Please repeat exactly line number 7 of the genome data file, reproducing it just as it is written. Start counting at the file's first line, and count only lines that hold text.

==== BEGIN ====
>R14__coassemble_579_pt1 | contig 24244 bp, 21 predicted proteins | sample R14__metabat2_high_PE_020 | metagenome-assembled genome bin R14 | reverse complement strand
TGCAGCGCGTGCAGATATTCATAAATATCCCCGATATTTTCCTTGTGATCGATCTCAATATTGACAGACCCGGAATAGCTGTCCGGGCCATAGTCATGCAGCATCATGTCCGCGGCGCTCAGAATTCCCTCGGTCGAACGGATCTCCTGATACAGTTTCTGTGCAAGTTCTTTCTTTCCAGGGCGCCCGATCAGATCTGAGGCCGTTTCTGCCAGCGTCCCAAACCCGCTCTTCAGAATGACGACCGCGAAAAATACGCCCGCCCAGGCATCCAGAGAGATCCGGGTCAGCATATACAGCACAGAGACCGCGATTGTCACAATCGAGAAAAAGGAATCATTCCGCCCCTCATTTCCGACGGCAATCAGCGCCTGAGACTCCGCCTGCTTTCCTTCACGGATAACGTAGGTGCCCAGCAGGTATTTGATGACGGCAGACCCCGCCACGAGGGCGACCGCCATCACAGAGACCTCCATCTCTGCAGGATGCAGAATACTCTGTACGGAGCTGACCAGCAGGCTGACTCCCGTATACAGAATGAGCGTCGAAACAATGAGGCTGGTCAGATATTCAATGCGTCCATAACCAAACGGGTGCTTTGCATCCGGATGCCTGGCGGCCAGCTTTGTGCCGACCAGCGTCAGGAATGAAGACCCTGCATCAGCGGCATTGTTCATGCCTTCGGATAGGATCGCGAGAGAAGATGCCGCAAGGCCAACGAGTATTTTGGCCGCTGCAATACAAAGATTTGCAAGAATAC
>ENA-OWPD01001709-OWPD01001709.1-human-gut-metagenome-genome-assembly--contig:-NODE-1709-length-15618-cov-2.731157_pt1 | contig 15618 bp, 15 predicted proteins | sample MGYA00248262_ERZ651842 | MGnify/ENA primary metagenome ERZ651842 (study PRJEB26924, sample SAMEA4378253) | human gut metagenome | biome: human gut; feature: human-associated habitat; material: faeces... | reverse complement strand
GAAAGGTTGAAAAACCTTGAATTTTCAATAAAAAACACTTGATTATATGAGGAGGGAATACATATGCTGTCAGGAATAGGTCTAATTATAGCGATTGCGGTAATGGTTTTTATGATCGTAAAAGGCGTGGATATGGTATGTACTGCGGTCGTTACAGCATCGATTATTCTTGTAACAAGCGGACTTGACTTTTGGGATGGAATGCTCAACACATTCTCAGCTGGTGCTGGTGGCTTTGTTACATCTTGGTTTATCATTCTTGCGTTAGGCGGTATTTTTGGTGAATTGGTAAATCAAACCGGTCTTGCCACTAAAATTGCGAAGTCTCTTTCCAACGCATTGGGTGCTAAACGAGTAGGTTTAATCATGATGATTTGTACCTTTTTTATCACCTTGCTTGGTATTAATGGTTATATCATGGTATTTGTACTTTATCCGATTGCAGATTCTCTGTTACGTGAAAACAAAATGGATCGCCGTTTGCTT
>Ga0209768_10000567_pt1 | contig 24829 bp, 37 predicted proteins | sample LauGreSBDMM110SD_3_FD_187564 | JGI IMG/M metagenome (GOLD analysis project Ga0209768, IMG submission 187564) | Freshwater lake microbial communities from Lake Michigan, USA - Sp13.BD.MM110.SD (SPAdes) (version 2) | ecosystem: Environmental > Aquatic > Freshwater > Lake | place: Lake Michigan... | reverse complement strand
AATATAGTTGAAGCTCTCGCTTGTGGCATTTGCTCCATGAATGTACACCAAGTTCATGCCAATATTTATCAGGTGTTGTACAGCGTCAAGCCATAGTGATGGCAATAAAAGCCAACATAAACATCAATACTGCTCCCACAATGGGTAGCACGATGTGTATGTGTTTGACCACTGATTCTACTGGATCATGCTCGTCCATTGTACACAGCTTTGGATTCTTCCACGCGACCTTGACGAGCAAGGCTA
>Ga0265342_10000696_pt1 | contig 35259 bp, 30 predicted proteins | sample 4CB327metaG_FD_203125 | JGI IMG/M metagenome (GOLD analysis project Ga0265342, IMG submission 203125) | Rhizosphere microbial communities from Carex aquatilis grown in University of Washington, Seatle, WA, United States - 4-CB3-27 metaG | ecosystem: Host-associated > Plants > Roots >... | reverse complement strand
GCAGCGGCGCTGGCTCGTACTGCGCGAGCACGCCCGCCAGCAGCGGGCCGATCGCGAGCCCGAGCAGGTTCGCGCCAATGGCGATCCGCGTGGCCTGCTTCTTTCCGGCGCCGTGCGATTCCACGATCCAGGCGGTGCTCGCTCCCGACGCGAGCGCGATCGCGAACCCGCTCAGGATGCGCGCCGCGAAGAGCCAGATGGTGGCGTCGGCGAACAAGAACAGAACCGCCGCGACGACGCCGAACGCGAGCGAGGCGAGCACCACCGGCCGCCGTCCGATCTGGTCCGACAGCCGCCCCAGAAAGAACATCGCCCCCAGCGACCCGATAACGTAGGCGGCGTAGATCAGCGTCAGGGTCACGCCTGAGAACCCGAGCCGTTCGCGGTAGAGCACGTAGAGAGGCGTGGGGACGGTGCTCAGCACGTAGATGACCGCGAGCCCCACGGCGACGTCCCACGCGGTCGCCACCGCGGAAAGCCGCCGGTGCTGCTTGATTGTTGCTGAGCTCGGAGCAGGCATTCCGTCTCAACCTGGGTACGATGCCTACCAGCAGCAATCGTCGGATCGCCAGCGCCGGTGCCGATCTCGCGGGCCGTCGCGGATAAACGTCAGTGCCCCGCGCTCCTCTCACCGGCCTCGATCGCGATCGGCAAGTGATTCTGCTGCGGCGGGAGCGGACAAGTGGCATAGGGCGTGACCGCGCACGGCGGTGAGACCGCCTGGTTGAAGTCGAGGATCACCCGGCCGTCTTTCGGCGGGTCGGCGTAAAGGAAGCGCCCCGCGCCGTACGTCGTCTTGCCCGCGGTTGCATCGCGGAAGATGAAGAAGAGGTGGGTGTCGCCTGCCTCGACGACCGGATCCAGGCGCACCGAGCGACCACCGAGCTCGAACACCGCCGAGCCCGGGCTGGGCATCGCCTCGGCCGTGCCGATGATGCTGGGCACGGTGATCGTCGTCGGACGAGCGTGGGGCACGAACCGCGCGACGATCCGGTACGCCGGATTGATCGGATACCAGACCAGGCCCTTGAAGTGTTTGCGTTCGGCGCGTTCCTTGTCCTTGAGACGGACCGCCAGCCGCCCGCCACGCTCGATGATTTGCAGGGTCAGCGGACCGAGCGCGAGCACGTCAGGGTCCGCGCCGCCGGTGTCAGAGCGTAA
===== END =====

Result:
>Ga0265342_10000696_pt1 | contig 35259 bp, 30 predicted proteins | sample 4CB327metaG_FD_203125 | JGI IMG/M metagenome (GOLD analysis project Ga0265342, IMG submission 203125) | Rhizosphere microbial communities from Carex aquatilis grown in University of Washington, Seatle, WA, United States - 4-CB3-27 metaG | ecosystem: Host-associated > Plants > Roots >... | reverse complement strand